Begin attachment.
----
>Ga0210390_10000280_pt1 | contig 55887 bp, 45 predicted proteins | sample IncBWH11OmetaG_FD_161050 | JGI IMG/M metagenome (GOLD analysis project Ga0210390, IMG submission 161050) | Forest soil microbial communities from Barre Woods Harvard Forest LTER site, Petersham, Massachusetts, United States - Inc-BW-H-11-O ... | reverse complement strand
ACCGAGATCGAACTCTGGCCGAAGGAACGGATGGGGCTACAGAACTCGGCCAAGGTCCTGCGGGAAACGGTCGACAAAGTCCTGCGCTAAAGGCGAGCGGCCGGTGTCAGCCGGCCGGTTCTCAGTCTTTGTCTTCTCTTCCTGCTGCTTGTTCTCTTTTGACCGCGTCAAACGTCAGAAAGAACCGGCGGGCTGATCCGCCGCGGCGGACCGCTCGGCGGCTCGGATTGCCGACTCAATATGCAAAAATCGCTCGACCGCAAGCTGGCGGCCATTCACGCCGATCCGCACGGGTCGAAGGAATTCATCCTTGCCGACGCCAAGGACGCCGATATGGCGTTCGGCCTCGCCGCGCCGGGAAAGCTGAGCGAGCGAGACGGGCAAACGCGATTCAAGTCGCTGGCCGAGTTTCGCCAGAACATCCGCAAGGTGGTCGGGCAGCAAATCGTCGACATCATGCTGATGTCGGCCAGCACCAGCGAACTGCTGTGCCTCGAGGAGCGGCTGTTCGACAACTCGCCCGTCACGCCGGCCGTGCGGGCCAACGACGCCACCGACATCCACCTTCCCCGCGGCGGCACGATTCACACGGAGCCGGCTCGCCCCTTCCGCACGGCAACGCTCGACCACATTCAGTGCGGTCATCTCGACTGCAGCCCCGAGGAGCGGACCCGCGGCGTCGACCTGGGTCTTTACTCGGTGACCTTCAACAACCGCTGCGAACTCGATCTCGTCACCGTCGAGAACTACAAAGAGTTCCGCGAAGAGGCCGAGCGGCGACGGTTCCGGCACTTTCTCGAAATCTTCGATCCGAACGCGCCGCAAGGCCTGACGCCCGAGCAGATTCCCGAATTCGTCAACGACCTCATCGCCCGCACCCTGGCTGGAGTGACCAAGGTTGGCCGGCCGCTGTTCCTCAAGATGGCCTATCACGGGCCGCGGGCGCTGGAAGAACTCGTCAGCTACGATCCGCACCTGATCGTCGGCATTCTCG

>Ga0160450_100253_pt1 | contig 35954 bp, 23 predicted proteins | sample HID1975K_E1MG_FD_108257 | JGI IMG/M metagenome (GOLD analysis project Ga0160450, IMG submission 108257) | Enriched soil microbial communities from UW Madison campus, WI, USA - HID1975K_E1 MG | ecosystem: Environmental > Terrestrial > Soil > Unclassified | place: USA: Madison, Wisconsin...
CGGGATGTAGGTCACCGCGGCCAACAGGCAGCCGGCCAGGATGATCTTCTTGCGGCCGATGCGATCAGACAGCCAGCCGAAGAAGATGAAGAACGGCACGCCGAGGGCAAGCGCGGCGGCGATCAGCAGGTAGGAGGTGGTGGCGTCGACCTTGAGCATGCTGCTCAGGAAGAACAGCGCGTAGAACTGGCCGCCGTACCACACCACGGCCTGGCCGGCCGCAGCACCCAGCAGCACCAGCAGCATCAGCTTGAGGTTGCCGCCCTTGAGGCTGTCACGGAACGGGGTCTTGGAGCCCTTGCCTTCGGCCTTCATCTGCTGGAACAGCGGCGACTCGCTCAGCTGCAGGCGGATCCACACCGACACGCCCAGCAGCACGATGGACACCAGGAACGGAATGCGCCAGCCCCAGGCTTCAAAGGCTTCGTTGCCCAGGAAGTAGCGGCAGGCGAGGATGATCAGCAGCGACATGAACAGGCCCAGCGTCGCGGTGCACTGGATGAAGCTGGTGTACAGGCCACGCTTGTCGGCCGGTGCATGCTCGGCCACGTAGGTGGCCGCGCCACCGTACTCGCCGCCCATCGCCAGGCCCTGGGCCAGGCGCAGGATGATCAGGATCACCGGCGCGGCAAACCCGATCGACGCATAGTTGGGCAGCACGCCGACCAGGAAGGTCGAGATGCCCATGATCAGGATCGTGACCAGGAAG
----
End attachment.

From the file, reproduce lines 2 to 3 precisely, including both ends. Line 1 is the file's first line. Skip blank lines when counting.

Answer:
ACCGAGATCGAACTCTGGCCGAAGGAACGGATGGGGCTACAGAACTCGGCCAAGGTCCTGCGGGAAACGGTCGACAAAGTCCTGCGCTAAAGGCGAGCGGCCGGTGTCAGCCGGCCGGTTCTCAGTCTTTGTCTTCTCTTCCTGCTGCTTGTTCTCTTTTGACCGCGTCAAACGTCAGAAAGAACCGGCGGGCTGATCCGCCGCGGCGGACCGCTCGGCGGCTCGGATTGCCGACTCAATATGCAAAAATCGCTCGACCGCAAGCTGGCGGCCATTCACGCCGATCCGCACGGGTCGAAGGAATTCATCCTTGCCGACGCCAAGGACGCCGATATGGCGTTCGGCCTCGCCGCGCCGGGAAAGCTGAGCGAGCGAGACGGGCAAACGCGATTCAAGTCGCTGGCCGAGTTTCGCCAGAACATCCGCAAGGTGGTCGGGCAGCAAATCGTCGACATCATGCTGATGTCGGCCAGCACCAGCGAACTGCTGTGCCTCGAGGAGCGGCTGTTCGACAACTCGCCCGTCACGCCGGCCGTGCGGGCCAACGACGCCACCGACATCCACCTTCCCCGCGGCGGCACGATTCACACGGAGCCGGCTCGCCCCTTCCGCACGGCAACGCTCGACCACATTCAGTGCGGTCATCTCGACTGCAGCCCCGAGGAGCGGACCCGCGGCGTCGACCTGGGTCTTTACTCGGTGACCTTCAACAACCGCTGCGAACTCGATCTCGTCACCGTCGAGAACTACAAAGAGTTCCGCGAAGAGGCCGAGCGGCGACGGTTCCGGCACTTTCTCGAAATCTTCGATCCGAACGCGCCGCAAGGCCTGACGCCCGAGCAGATTCCCGAATTCGTCAACGACCTCATCGCCCGCACCCTGGCTGGAGTGACCAAGGTTGGCCGGCCGCTGTTCCTCAAGATGGCCTATCACGGGCCGCGGGCGCTGGAAGAACTCGTCAGCTACGATCCGCACCTGATCGTCGGCATTCTCG

>Ga0160450_100253_pt1 | contig 35954 bp, 23 predicted proteins | sample HID1975K_E1MG_FD_108257 | JGI IMG/M metagenome (GOLD analysis project Ga0160450, IMG submission 108257) | Enriched soil microbial communities from UW Madison campus, WI, USA - HID1975K_E1 MG | ecosystem: Environmental > Terrestrial > Soil > Unclassified | place: USA: Madison, Wisconsin...